A Christchurch businessman who conned insurers and investors out of $1.1 million after the devastating earthquakes has today been jailed for more than two years.

Stuart Crellin Bell, 37, was chief executive of city software firm Black Box Spatial Ltd when the quakes hit.

But he'd already been sowing the seeds of his fraud before natural disaster struck the region.

Black Box, which developed and provided operational software and business information systems, had come up with a Road User Charges Off Road Rebate programme which calculated what money companies were due in road user rebates.


Bell faked email correspondence with potential clients, which he then used to encourage two investors to fork out almost $700,000 in capital investment between May 2010 and May 2011.

And after the September 2010 and February 2011 quakes, the company claimed and received $713,129 from Vero Insurance for business interruption after being unable to process road user charge rebates for its alleged clients.

Bell emailed faked contracts to the insurance loss adjustor in which he wrongly claimed he had secured contracts to complete road user charge rebates on their behalf.

The father-of-two also manufactured emails to convince two investors to put $690,000 into the Road User Charges Off Road Rebate programme, claiming it was on the verge of a cash windfall.

They are still out of pocket to the tune of $390,000 and have little hope of ever getting their money back.

Black Box has since been put into liquidation, and Christchurch District Court today heard that Bell had paid back $80,000 to Vero.

Bell, who had been living in Leeston but had recently been on bail to an Auckland address, pleaded guilty to seven charges, including using altered and forged documents, document fraud, and obtaining a financial advantage by deception, last November.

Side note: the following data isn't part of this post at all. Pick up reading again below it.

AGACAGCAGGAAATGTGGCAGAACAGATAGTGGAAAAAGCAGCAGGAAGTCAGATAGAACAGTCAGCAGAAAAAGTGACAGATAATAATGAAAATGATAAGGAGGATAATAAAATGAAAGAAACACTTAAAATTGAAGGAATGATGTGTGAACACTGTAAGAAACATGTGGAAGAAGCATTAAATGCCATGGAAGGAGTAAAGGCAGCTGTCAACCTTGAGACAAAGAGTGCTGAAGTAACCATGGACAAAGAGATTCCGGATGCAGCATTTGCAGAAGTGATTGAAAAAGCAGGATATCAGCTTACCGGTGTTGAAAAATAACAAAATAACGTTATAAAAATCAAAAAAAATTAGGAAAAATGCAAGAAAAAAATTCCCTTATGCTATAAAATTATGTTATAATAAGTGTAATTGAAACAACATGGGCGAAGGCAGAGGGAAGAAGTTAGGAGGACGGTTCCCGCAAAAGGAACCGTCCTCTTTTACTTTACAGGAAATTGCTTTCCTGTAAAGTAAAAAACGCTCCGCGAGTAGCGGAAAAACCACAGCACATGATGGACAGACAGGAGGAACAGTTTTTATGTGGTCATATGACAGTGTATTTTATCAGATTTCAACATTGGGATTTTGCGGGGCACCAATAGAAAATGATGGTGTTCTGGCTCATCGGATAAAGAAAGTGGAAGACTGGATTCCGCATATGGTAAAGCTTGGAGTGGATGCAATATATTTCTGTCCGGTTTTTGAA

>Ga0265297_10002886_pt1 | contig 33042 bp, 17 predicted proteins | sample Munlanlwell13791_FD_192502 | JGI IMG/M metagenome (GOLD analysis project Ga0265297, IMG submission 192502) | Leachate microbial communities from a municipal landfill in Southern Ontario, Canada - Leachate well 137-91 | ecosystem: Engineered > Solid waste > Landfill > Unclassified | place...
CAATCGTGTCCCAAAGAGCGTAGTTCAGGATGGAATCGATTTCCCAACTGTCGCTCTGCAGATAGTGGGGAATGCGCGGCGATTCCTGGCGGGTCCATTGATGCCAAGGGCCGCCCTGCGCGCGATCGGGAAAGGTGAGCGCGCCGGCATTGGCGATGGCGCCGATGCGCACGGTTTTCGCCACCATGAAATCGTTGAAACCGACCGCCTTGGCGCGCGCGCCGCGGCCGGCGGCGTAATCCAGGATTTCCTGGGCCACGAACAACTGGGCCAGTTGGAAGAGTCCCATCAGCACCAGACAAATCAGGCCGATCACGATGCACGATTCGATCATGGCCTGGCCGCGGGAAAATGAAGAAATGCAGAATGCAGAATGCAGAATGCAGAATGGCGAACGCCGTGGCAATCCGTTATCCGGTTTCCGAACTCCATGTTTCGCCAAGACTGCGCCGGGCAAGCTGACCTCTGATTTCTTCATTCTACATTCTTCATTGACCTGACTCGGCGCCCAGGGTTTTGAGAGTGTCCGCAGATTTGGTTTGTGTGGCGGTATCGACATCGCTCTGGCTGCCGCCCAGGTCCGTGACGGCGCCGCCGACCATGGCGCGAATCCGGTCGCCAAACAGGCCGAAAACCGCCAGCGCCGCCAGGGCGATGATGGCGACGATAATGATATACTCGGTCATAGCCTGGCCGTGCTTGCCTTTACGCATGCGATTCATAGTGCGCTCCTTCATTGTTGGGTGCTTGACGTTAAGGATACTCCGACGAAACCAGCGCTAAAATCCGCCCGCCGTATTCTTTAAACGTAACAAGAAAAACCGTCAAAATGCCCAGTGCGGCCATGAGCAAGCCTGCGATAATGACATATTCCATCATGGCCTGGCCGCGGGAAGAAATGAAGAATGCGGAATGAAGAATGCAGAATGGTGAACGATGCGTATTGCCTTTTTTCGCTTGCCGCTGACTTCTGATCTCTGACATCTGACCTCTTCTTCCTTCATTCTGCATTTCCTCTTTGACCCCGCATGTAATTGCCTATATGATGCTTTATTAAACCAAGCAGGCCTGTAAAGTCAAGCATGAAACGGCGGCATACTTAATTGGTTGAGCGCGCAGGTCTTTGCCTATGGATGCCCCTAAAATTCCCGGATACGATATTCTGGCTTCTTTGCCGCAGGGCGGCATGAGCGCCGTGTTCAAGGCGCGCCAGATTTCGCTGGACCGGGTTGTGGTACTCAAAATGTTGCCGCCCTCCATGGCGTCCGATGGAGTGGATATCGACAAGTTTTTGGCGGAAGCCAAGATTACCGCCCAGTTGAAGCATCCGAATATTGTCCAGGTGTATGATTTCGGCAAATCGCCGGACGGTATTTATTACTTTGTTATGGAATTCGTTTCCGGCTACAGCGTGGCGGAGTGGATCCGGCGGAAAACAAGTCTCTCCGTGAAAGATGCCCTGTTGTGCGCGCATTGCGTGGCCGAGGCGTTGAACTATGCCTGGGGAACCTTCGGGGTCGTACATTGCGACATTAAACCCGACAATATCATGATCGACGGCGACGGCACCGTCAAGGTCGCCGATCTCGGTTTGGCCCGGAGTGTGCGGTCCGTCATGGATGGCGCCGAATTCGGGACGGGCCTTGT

Defence counsel Richard Maze today said Bell's diagnosed dissociative amnesia as well as acute stress he was suffering, could have contributed to the offending.

"The facts of this case are highly unusual," he said.

Bell had taken part in a restorative justice conference, which Mr Maze said "couldn't have gone better".

There was "open dialogue and forgiveness", which spoke volumes for the character of his victims, but also of Mr Bell who had to "confront his victims, look them in the eye, accept what he has done, and apologise."

But Judge Alistair Garland said the impact of offending on the investors has been "substantial - financially and in terms of emotional harm that Bell caused them.

He also concluded that the crimes amounted to a "sustained period of dishonesty which in my view indicates a significant level of premeditation".

Judge Garland said that after the Canterbury earthquakes, all insurance companies were struggling with the sheer volume of claims, and therefore were "much more vulnerable to fraudulent claims than usual".

He said it amounted to a substantial breach of trust.

The judge accepted that Bell had lost his modest assets, faced bankruptcy, had obtained counselling and got a job as an apprentice builder, but said a sentence of imprisonment was unavoidable.

He jailed Bell for two years, three months.

Bell looked to his distraught wife in the public gallery as he was led into custody to begin his sentence.